Voynich Manuscript

Guardian UK

There are lots of people in the world who can’t leave a problem unsolved once they come across it. They’re the computer software tech that can’t walk away from a keyboard until the computer works right. They’re also the mall shopper that can’t walk past a puzzle store and, once inside, can’t put down whatever puzzle they happen to touch until the puzzle is complete.

The same breed of puzzle solver can also be found among the cryptographers, linguists, historians and other experts who are working to decode and translate manuscripts. Recently, the code for one of the most enigmatic and celebrated of these examples, the Voynich Manuscript, has been said to be cracked. Could the persistence of one puzzle solver have paid off? Let’s find out.

Background On The Voynich Manuscript

Dated the early 15th century, the Voynich Manuscripts is believed to have been written during the Italian Rennaisance. It was named for Wilfred Voynich, a Polish book dealer who obtained the manuscript in 1912. He was approximately the seventh known person to own the work. After his death, the manuscript was eventually donated to Yale University in 1969 where it currently remains in the Beinecke Rare Book and Manuscript Library. What does the manuscript look like? Visually stunning, 240 of the pages remain, some of which fold out to expand from the book’s spine. Pages contain both text and graphics in multiple colors and a gorgeous script that has entranced those who have viewed it. This video showcases just how stunning it is:

Catnip For Cryptographers and Historians

The manuscript gained a reputation for mystery even to the point that it has been connected to a number of conspiracy theories. Understandably, it has drawn multitudes of people who were looking to decipher its meaning and the difficulty of the task has only added to the allure. In addition, whoever solves it will receive their fair share of possible wealth, legendary status in code-breaking circles, and undoubted personal satisfaction. At this point, the manuscript is like catnip for cryptographers.

Efforts To Decode The Manuscript

Seasoned academics from a variety of fields, passionate amateur puzzle solvers, British Intelligence, World War II codebreakers, and even the FBI have made attempts to show the world what it says. None of these efforts have borne fruit. Recently, the code was getting closer than ever to being solved. In 2011, a Finnish businessman and self-proclaimed “prophet of God” told the world he had figured it out, but his attempt fell short. In 2014 a pair of botanical scholars believed that the illustrations of plants in the manuscript were they key to deciphering the text.

Finally Solved?

However, Gerald Cheshire, an academic from Bristol University in the UK announced that he had found the answer in just two weeks. He shared with the world that he believed the document was written in a Proto-Romance language that had been commonly used in the Medieval world but wasn’t used in official documents. According to Cheshire, the language has become obsolete but has since been replaced by the world’s current romance languages including Spanish, French, Italian, and Portuguese. In a media statement, Cheshire said that he was able to solve the code “with a combination of lateral thinking and ingenuity.”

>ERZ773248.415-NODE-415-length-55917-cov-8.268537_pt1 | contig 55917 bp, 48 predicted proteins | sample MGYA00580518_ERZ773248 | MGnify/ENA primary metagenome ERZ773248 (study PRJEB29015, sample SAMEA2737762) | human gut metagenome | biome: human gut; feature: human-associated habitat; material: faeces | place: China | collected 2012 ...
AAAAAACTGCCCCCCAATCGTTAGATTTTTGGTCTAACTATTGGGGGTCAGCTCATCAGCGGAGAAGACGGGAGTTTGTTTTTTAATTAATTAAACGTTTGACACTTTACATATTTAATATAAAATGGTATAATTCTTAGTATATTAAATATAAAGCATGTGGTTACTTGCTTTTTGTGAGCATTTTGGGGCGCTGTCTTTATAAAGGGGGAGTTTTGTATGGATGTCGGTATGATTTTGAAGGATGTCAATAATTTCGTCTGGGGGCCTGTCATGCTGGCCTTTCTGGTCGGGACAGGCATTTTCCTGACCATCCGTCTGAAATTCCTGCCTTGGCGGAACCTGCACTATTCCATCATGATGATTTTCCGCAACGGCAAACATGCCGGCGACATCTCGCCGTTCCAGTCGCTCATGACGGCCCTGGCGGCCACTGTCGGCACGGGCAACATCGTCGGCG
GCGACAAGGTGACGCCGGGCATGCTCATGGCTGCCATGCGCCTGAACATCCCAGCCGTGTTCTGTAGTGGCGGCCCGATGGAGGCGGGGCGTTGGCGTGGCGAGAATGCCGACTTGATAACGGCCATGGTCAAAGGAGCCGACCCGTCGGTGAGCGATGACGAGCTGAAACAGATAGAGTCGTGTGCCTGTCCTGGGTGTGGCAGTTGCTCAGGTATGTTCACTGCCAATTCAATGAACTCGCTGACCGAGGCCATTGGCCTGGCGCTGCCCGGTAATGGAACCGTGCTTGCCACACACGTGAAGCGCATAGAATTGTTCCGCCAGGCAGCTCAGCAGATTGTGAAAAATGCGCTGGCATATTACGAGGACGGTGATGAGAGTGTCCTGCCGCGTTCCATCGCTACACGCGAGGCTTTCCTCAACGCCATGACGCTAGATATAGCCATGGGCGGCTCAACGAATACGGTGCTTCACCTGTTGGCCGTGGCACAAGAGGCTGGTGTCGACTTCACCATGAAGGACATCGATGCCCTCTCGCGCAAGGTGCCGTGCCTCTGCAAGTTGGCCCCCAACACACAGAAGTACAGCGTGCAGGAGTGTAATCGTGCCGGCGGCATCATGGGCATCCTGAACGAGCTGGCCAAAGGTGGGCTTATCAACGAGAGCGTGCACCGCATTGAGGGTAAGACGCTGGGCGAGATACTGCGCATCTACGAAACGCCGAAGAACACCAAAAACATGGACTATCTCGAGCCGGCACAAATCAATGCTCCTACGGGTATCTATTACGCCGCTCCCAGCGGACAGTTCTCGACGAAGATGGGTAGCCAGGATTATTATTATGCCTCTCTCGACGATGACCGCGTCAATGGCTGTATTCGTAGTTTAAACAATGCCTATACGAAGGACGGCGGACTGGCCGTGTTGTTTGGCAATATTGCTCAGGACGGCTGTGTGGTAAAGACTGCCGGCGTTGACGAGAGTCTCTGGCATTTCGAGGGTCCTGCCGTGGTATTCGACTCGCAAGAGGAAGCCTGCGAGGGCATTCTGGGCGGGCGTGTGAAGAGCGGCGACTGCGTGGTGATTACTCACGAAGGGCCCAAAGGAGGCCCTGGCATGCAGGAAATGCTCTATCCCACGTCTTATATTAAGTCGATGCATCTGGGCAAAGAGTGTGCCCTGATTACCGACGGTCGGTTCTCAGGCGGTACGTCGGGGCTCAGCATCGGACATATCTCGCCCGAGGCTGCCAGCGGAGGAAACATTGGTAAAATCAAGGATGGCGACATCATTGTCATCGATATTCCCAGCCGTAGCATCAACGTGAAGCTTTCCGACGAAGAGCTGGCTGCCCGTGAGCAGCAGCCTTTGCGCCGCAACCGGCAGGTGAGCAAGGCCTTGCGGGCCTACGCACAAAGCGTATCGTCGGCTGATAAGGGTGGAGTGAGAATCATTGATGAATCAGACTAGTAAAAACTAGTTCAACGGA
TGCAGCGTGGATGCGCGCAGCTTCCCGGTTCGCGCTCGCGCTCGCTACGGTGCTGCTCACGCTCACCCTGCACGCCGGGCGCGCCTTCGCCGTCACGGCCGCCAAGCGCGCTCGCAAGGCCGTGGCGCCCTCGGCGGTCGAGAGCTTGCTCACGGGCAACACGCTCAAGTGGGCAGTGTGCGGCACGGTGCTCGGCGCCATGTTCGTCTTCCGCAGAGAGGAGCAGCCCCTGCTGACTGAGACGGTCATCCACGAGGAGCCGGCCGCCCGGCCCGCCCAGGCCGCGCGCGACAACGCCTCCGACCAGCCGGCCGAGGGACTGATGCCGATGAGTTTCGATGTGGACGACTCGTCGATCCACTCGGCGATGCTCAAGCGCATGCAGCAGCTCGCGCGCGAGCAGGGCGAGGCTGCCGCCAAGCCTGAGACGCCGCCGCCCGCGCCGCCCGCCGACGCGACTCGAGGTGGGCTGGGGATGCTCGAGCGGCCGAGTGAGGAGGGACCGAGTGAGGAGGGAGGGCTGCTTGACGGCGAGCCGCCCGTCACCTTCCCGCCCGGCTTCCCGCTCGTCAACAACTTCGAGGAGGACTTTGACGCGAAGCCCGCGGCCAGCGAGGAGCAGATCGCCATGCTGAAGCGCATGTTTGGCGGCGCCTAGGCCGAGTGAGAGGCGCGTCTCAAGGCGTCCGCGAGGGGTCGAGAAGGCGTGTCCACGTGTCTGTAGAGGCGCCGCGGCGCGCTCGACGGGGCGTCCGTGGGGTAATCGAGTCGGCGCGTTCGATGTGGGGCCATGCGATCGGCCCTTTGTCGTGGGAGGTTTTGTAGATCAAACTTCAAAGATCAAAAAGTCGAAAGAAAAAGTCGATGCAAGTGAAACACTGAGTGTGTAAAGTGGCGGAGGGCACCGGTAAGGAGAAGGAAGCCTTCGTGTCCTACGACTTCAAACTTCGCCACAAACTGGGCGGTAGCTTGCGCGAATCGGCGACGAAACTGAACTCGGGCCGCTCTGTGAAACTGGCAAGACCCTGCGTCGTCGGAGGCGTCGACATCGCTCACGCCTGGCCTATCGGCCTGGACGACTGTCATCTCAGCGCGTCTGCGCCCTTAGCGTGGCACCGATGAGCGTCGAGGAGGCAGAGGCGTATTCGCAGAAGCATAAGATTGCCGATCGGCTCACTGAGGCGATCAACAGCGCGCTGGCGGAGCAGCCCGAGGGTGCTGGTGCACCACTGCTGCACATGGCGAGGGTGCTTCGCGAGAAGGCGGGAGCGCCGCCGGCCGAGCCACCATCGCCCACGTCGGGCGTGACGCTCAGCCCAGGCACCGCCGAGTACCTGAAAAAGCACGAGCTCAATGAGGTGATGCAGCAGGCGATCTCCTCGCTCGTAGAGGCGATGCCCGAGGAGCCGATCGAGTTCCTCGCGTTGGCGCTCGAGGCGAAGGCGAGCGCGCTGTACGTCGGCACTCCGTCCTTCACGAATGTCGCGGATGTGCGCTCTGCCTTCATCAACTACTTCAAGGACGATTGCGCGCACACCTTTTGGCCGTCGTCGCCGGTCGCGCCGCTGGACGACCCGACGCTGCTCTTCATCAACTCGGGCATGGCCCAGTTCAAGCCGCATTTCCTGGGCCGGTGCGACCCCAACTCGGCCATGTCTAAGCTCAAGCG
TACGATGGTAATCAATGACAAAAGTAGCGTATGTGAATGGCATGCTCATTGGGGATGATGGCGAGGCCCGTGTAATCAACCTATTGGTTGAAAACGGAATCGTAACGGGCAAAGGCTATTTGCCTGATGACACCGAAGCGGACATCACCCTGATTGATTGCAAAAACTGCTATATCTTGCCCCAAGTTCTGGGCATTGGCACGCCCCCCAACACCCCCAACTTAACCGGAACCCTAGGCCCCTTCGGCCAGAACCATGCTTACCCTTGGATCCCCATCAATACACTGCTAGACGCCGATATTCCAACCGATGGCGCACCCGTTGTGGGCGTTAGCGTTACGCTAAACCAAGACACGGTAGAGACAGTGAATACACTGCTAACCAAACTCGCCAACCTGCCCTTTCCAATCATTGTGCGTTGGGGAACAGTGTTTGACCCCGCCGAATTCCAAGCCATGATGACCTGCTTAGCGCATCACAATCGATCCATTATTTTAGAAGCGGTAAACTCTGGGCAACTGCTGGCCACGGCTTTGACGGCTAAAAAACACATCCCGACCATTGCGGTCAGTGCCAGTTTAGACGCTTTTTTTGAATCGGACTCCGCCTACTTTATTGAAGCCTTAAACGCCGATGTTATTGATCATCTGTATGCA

So what does the manuscript say? According to Cheshire, the pages contain information on astrological readings, herbal remedies, and therapeutic bathing. It was originally written by a Dominican Nun as a reference for the current Queen of Aragon in Spain.

The Internet Responds

No surprise, the news that Cheshire had solved the Voynich Manuscript spread quickly. Countless online and real-world media sources cheered the idea that such a long-held puzzle had finally been solved. Unfortunately, almost as quickly as word got out about Cheshire’s solution, other online experts weighed in with questions. The skepticism grew to almost a fever pitch with some concerns that were admittedly hard to address.

One of the questions that skeptics posed had to do with the nature of the journal that inherently verified Cheshire’s claim by publishing it. Typically, findings are submitted to a journal in a field that is relevant to the new information presented and the findings undergo a rigorous peer review process. So, for example, findings on mathematics wouldn’t be published in a science journal. If they were submitted to a journal without expertise in the subject matter, the journal’s editorial staff is expected to reject it because they don’t have the background to vet the information properly.

Cheshire’s claim was published in a journal focused on literature rather than linguistics and many believe the journal lacked the expertise to properly stand behind the findings. Along with this, many are questioning the validity of the peer review process that Cheshire’s work underwent. In response, Cheshire broadly rejects these criticisms and defends the review process that his work went through.

Wrestling With The Truth

Once the extent of the concerns was realized, the University issued a statement acknowledging them and more extensive. But the Internet had already spread the news that Cheshire had cracked the code and it wasn’t easy to walk back the information. In this case, what happened can serve as a case study for how to handle public information about scientific discoveries going forward. As with other areas of information, more carefully managed process can help ensure the public as the most accurate facts possible—the first time—without retractions.